In 1670 A.D, The truce did not last long as Chhatrapati Shivaji Maharaj revolted against Aurangzeb and recaptured Purandar after just five years.

Under the Peshwa rule, The Purandar Fort acted as a stronghold whenever their capital city of Pune was under attack; in 1776 A.D, a treaty was signed between the British Raj and the Maratha States known as the Second Treaty of Purandar, its conditions were never fulfilled, being overruled by the subsequent Treaty of Salbai in 1782 between the Bombay Government and Raghunathrao, at the close of the First Anglo-Maratha War.[2]

In 1818, The Purandar Fort was invested by a British force under General Pritzler, on 14 March 1818, a British garrison marched into Vajragad (the smaller fort). As Vajragad commanded Purandar, the commandant had to accept terms and the British flag was hoisted at Purandar on 16 March 1818, during the British Raj, the fort was used as a prison. During World War II, it was an internment camp for enemy-alien (i.e. German) families. Jews from Germany were interned here along with the Aryan's. A German prisoner, Dr. H. Goetz was held here during World War II. He studied the fort during his stay and later published a book on it, the fort's major use however, was as a sanatorium for the British soldiers.[1]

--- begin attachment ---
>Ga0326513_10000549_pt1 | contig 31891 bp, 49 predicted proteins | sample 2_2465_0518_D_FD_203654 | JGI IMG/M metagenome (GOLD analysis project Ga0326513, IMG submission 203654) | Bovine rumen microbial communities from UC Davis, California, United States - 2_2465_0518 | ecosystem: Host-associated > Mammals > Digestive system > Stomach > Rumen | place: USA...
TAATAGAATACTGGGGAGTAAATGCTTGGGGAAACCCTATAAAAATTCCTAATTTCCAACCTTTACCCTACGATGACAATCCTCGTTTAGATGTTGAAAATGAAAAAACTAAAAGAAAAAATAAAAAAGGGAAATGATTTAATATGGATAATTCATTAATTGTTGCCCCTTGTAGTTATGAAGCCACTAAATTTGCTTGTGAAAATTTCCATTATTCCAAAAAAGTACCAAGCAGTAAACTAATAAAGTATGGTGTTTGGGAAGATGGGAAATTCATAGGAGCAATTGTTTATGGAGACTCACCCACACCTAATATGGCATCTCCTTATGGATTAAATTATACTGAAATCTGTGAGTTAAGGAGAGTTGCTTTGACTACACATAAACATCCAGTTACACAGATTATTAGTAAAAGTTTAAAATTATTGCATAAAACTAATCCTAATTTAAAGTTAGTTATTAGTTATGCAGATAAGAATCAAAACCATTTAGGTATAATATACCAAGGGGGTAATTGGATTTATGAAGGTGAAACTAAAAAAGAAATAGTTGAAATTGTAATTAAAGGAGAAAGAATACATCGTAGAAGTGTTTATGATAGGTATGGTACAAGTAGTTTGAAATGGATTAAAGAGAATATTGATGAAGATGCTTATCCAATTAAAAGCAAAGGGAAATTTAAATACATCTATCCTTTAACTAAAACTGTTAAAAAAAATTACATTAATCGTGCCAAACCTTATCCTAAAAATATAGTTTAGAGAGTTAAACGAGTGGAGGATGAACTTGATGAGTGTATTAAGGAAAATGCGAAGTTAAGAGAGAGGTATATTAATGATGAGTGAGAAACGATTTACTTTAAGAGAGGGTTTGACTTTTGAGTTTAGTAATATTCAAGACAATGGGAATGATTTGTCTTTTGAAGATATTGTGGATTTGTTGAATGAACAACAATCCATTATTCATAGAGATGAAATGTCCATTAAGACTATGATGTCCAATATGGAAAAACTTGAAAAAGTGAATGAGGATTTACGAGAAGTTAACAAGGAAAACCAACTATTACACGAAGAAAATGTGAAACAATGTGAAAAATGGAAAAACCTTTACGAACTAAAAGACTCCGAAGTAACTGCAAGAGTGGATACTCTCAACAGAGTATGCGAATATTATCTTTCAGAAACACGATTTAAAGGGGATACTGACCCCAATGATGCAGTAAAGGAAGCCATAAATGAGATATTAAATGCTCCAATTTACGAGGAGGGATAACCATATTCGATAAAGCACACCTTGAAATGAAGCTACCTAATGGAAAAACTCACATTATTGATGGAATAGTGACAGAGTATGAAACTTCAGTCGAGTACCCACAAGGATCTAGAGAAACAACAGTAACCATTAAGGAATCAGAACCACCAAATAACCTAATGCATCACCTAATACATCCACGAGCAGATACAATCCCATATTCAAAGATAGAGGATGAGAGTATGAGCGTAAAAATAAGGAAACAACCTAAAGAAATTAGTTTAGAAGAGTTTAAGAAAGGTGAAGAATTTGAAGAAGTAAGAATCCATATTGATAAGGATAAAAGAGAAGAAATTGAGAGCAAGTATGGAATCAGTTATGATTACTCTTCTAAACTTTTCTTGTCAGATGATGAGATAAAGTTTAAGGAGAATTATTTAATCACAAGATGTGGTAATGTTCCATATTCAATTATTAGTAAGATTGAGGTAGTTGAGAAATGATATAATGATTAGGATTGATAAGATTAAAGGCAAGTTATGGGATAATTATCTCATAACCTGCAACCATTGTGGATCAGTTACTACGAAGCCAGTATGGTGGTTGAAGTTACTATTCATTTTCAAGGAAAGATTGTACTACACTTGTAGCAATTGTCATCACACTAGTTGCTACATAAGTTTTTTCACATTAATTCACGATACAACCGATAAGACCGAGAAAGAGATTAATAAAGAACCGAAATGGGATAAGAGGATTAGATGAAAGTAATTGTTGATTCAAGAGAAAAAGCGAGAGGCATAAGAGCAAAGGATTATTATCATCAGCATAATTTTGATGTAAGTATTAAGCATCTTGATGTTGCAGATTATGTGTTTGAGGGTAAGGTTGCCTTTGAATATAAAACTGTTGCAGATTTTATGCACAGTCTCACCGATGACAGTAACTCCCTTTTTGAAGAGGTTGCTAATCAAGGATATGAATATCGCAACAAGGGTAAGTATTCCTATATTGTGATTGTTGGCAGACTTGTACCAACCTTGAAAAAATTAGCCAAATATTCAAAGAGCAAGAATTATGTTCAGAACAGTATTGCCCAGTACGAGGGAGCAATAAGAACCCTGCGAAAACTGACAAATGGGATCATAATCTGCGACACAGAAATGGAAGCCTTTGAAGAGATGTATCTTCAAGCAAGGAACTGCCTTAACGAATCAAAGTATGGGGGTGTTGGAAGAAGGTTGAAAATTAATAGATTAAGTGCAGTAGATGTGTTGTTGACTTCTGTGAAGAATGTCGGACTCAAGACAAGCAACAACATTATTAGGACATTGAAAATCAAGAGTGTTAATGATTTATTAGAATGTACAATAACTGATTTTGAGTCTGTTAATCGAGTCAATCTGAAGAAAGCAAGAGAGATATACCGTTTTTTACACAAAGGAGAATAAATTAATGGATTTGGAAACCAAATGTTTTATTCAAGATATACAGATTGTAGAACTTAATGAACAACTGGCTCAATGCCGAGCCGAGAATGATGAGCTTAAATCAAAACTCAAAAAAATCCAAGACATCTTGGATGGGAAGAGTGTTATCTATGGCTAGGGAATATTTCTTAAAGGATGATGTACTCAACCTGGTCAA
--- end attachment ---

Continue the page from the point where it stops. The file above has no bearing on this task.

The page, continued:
The thousand year old Narayaneshwar temple[citation needed] of the Hemadpanthi architecture built by the Yadavas still exists at the base village of the purandar fort called Narayanpur.

Temple of the Purandeshwar deity from which Purandar takes its name

According to a legend, It is said that Purandar is the broken part of the Dronagiri Parvat, which Hanuman carried in the Ramayana.[2]

Structures[edit]

Cannon at the top of the fort

The fort has two distinct levels, the lower part of purandar is called the machi. North of the machi is a flat area where the cantonment and hospital was housed.

There are many temples dedicated to Purandareshwar (the fort's patron god, from which it also takes its name) and Sawai Madhavrao Peshwa here. There is a statue of Murarbaji Deshpande, the commander (killedar) of the fort who gave up his life in order to protect the fort from the Mughals, the northern part of the machi has a low fall with several bastions and an imposing gate with two towers.[2]

Statue of Murarbaji Deshpande

From the lower level of the machi, a staircase leads to the upper level called Ballekilla, the first structure of the Ballekilla that comes into view is the Dilli Darwaza (Delhi Gate). This area also houses an ancient Kedareshwar (Shiva) temple, the upper level called is also surrounded by steep drop on three sides.

Current use[edit]

The Purandhar Fort is a popular tourist destination and is also used by the National Cadet Corps academy for training purposes, the fort is a hotspot for paragliders and trekkers.[1]

Gallery[edit]

See also[edit]


References[edit]

  1. ^ a b c Maharashtra state tourism site
  2. ^ a b c d Hunter, William (1886), The Imperial Gazetteer of India, London: Trubner and Co., retrieved 2009-01-18 
  3. ^ Sholapur District Gazetteer
  4. ^ Toy, Sidney (1965). The Fortified Cities of India. London: Heinemann Educational Books Ltd.,. p. 51. 

Coordinates: 18°17′N 73°59′E / 18.283°N 73.983°E / 18.283; 73.983